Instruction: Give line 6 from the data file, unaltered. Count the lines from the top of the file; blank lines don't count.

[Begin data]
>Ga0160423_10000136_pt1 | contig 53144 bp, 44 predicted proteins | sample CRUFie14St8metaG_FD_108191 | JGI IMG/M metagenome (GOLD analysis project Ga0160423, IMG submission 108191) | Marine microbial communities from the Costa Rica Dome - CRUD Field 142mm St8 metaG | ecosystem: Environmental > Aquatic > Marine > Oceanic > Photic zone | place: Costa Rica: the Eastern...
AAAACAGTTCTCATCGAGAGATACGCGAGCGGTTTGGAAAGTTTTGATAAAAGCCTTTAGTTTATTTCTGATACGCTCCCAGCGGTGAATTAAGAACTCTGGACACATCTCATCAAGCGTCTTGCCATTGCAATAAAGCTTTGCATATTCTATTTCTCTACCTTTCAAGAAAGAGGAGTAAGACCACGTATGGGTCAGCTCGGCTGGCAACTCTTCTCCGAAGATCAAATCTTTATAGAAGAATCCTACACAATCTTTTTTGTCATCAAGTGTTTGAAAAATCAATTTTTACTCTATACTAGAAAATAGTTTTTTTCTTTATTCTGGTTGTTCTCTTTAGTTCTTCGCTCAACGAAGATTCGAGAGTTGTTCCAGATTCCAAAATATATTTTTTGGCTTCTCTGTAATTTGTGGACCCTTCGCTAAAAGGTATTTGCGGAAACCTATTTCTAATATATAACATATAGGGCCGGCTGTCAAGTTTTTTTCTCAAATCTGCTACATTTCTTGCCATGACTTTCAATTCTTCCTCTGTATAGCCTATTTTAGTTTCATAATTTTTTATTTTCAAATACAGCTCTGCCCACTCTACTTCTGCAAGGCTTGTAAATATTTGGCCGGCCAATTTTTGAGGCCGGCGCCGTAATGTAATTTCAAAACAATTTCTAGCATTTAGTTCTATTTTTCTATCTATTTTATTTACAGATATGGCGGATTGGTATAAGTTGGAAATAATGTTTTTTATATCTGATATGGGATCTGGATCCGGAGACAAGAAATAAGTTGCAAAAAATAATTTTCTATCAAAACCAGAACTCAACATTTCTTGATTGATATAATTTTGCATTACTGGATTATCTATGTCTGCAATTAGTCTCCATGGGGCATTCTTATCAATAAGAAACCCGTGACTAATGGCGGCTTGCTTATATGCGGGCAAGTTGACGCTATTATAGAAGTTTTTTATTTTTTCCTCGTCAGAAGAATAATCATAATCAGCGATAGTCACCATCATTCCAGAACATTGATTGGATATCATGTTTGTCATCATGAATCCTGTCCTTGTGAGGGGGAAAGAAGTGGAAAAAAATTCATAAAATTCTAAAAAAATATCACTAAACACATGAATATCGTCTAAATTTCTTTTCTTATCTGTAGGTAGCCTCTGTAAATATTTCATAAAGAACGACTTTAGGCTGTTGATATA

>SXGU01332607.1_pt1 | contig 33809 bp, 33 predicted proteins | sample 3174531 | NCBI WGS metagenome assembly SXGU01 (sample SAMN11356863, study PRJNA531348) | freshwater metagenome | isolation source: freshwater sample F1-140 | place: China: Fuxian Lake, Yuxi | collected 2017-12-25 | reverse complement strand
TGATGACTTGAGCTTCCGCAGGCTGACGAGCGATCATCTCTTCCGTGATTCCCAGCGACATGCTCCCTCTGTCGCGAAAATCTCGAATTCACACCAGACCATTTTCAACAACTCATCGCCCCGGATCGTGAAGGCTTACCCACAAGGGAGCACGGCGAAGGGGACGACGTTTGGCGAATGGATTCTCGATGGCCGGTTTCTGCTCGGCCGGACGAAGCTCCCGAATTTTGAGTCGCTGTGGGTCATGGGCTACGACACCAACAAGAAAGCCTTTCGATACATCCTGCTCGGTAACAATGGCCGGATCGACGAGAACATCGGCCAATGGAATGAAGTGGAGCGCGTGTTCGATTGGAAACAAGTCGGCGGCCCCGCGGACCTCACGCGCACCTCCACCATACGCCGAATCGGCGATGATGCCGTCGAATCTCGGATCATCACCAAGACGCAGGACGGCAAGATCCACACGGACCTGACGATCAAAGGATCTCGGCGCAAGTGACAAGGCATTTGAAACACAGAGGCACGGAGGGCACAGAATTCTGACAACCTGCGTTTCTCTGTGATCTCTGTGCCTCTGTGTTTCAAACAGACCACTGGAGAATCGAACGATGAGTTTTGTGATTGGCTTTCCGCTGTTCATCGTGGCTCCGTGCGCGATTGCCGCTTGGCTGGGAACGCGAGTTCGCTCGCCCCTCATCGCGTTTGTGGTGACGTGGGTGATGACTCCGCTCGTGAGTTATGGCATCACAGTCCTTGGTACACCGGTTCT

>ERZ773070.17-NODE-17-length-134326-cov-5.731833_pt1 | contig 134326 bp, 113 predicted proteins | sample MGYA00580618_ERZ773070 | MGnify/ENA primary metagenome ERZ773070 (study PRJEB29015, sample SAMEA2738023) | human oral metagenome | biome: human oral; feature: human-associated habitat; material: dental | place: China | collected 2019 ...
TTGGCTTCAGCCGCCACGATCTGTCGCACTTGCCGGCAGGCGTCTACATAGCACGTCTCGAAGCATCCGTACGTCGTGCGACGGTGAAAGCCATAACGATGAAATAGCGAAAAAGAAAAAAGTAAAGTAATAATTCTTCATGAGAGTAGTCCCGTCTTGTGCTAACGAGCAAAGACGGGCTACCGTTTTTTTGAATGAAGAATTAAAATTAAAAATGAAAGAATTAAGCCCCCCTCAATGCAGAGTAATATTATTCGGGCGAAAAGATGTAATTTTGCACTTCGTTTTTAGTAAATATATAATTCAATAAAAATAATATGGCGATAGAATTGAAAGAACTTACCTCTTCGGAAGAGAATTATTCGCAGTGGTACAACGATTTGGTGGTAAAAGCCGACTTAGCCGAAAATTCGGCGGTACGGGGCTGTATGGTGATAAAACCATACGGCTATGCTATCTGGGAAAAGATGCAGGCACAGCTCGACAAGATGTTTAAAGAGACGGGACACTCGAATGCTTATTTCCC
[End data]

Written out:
TTGGCTTCAGCCGCCACGATCTGTCGCACTTGCCGGCAGGCGTCTACATAGCACGTCTCGAAGCATCCGTACGTCGTGCGACGGTGAAAGCCATAACGATGAAATAGCGAAAAAGAAAAAAGTAAAGTAATAATTCTTCATGAGAGTAGTCCCGTCTTGTGCTAACGAGCAAAGACGGGCTACCGTTTTTTTGAATGAAGAATTAAAATTAAAAATGAAAGAATTAAGCCCCCCTCAATGCAGAGTAATATTATTCGGGCGAAAAGATGTAATTTTGCACTTCGTTTTTAGTAAATATATAATTCAATAAAAATAATATGGCGATAGAATTGAAAGAACTTACCTCTTCGGAAGAGAATTATTCGCAGTGGTACAACGATTTGGTGGTAAAAGCCGACTTAGCCGAAAATTCGGCGGTACGGGGCTGTATGGTGATAAAACCATACGGCTATGCTATCTGGGAAAAGATGCAGGCACAGCTCGACAAGATGTTTAAAGAGACGGGACACTCGAATGCTTATTTCCC